Five miles beneath the ocean the pressure is more than 800 times the standard atmospheric pressure at sea level. Very few creatures can survive at this depth. In fact, no fish has ever been recorded swimming so deep under the sea — that is, until now.
A team of researchers led by the University of Hawaii recently filmed video of what is believed to be an unknown species of snailfish at a depth of 26,700 feet, which is the world record for the deepest swimming fish ever found, reports the Independent. The finding is the cap on a comprehensive 30-day research expedition around the Mariana Trench, the world's deepest ocean trench.
"This really deep fish did not look like anything we had seen before, nor does it look like anything we know of," said Alan Jamieson from the University of Aberdeen and one of the researchers on the expedition. "It is unbelievably fragile, with large wing-like fins and a head resembling a cartoon dog."
The snailfish family is poorly studied and few specifics are known. Their bodies are typically tadpole-like in appearance, and they are scaleless with thin, loose gelatinous skin.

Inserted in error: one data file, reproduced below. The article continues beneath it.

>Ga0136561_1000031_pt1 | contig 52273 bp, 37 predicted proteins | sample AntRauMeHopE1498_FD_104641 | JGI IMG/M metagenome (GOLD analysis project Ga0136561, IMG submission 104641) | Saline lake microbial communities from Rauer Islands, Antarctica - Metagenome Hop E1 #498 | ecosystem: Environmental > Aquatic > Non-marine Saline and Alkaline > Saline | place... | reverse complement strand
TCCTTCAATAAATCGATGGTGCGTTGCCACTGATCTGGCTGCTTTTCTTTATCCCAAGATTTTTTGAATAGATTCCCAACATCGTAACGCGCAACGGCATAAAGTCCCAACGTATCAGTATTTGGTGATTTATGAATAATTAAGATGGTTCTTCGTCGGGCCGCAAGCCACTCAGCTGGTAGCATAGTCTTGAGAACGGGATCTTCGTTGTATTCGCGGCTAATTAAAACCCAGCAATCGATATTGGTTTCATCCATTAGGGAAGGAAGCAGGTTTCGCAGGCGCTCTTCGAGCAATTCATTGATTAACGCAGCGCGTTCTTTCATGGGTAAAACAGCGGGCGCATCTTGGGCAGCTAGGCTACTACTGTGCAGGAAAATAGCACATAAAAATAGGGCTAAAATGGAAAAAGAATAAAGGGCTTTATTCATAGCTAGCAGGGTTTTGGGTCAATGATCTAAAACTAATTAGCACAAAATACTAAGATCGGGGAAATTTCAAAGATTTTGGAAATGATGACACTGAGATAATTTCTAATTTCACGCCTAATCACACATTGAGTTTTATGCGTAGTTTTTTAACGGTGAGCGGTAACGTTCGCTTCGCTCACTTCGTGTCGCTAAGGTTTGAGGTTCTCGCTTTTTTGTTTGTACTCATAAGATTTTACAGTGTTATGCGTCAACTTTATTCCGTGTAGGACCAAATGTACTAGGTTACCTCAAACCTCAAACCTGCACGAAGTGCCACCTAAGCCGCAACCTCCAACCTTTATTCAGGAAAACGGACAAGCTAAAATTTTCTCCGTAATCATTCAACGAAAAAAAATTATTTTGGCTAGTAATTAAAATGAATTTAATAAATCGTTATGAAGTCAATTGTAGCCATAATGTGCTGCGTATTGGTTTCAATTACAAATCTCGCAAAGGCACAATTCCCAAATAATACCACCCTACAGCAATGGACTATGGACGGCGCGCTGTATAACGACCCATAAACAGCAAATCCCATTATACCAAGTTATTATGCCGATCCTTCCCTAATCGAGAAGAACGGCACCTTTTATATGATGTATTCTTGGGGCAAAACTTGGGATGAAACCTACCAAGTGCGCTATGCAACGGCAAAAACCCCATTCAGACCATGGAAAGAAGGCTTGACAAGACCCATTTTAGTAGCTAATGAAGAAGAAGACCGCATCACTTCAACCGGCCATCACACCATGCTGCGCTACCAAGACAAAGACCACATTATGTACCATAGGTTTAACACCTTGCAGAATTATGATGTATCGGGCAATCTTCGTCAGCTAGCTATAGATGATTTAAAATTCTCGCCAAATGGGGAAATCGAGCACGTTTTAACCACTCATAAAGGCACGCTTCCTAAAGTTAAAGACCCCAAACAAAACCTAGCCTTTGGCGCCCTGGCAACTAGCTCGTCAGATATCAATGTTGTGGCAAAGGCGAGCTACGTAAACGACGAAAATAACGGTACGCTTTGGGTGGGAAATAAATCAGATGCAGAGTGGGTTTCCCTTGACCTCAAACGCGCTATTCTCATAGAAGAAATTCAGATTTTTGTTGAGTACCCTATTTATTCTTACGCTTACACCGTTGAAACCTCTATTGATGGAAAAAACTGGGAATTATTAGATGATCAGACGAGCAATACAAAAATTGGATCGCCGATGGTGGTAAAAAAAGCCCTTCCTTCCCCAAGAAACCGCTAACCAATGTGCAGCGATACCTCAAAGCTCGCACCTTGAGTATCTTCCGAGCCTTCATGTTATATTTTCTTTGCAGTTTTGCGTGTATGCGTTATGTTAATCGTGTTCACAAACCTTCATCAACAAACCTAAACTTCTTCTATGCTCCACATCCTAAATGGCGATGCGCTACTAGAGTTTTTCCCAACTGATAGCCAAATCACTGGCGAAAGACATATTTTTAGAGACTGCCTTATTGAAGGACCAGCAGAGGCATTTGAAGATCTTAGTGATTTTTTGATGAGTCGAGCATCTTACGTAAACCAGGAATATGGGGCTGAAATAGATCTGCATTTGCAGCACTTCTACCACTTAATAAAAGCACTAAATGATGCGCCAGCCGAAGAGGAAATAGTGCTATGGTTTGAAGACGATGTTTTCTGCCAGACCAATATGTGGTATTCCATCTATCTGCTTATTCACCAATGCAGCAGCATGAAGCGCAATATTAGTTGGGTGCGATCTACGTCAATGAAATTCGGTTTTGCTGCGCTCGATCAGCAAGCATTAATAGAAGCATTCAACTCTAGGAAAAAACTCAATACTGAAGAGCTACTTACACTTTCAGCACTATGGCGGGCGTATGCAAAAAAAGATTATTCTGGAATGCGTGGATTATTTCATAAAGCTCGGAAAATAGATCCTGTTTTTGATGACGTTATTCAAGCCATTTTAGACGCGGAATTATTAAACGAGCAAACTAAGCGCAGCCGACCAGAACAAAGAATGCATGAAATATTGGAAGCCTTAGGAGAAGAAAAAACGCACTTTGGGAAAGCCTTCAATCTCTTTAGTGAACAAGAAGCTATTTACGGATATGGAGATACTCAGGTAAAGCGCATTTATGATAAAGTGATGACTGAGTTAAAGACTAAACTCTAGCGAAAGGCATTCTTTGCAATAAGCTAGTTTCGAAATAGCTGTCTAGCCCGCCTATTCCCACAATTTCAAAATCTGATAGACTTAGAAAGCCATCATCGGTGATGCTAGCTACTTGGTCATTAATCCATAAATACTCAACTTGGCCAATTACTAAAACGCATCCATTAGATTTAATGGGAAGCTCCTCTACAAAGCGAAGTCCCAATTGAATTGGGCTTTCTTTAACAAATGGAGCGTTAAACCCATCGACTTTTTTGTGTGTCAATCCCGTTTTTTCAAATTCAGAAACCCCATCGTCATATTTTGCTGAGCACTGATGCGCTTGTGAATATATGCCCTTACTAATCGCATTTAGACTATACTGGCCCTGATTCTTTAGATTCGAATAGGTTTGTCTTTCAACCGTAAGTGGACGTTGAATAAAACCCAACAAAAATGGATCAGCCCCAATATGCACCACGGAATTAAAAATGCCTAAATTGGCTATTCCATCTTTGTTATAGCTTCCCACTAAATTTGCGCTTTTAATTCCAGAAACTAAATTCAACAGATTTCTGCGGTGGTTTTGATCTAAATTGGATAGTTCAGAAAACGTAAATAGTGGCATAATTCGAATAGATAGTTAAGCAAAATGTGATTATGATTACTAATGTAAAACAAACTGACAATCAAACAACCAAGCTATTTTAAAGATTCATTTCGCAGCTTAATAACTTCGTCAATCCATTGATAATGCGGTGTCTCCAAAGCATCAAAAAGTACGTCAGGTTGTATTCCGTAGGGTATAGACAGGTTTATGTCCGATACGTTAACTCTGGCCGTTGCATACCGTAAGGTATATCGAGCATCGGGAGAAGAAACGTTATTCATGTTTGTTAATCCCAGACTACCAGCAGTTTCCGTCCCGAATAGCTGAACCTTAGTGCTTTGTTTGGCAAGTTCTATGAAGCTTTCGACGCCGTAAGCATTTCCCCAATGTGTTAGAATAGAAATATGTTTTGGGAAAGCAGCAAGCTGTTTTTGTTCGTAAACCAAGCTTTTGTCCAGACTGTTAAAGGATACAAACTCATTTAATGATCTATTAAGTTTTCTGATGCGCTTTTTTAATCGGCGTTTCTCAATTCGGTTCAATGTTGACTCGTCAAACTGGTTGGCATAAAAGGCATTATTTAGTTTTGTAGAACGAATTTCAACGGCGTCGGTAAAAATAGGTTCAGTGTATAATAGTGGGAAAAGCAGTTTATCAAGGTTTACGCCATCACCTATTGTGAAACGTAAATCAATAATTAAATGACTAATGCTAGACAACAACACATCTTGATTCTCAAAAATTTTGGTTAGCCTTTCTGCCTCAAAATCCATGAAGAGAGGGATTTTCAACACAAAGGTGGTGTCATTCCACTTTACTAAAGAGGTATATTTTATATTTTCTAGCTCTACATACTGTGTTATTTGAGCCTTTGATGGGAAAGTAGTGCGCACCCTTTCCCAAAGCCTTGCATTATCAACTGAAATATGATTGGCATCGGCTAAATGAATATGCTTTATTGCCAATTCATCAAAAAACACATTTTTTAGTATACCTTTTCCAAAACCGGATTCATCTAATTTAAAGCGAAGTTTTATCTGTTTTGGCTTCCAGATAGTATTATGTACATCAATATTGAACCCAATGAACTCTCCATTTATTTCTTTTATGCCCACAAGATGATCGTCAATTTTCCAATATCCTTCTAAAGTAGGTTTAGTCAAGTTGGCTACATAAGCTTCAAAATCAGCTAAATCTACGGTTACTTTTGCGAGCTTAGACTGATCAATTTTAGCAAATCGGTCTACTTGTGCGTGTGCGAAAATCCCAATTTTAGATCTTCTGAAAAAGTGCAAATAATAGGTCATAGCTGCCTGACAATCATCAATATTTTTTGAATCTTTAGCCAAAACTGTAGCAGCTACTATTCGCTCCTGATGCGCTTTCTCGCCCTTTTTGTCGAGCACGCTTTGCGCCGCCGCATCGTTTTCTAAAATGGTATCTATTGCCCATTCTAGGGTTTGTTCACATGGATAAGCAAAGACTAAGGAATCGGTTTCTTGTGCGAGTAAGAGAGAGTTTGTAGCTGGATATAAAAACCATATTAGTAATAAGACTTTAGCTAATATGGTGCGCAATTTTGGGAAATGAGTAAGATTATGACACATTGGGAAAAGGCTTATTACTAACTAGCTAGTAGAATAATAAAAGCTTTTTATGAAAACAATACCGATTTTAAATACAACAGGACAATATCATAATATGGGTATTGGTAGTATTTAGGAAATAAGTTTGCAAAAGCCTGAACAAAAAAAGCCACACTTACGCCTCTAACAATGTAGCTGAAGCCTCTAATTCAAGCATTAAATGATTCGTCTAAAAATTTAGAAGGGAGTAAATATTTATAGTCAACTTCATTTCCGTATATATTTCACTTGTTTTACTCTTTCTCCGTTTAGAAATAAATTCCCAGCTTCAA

Over the course of the study, researchers filmed an unprecedented 105-plus hours of coverage across many levels of depth, from 16,400 feet to 34,700 feet. The purpose of the research was to characterize the environments, animals, ecological and geological processes at the deepest area of the world's ocean. Unlike previous efforts, however, researchers on this expedition did not rush to the bottom of the trench.
"Many studies have rushed to the bottom of the trench but from an ecological view that is very limiting," explained Jeff Drazen, co-chief scientist from Hawaii. "It's like trying to understand a mountain ecosystem by only looking at its summit."
The researchers published their snailfish findings in the journal Zootaxa in November, 2017. They named the new species (Pseudoliparis swirei) the Mariana snailfish.
"This is the deepest fish that's been collected from the ocean floor, and we're very excited to have an official name," said lead author Mackenzie Gerringer, a postdoctoral researcher at the University of Washington's Friday Harbor Laboratories, in a statement. "They don't look very robust or strong for living in such an extreme environment, but they are extremely successful."
Snailfish and supergiants
The team recorded a number of new finds besides just the deep-sea snailfish. An extremely rare species of "supergiant" amphipod was also filmed, a species that was only just discovered in 2012 off the coast of New Zealand. Those specimens were caught in traps, however, so this is the first time the amphipod species has been seen alive in its own habitat.
"Knowing these creatures exist is one thing, but to watch them alive in their natural habitat and interacting with other species is truly amazing, we have learnt a great deal," said Jamieson.
You can see footage from the expedition, which features both the snailfish and the amphipods, here:
Editor's note: This story has been updated since it was published in December 2014.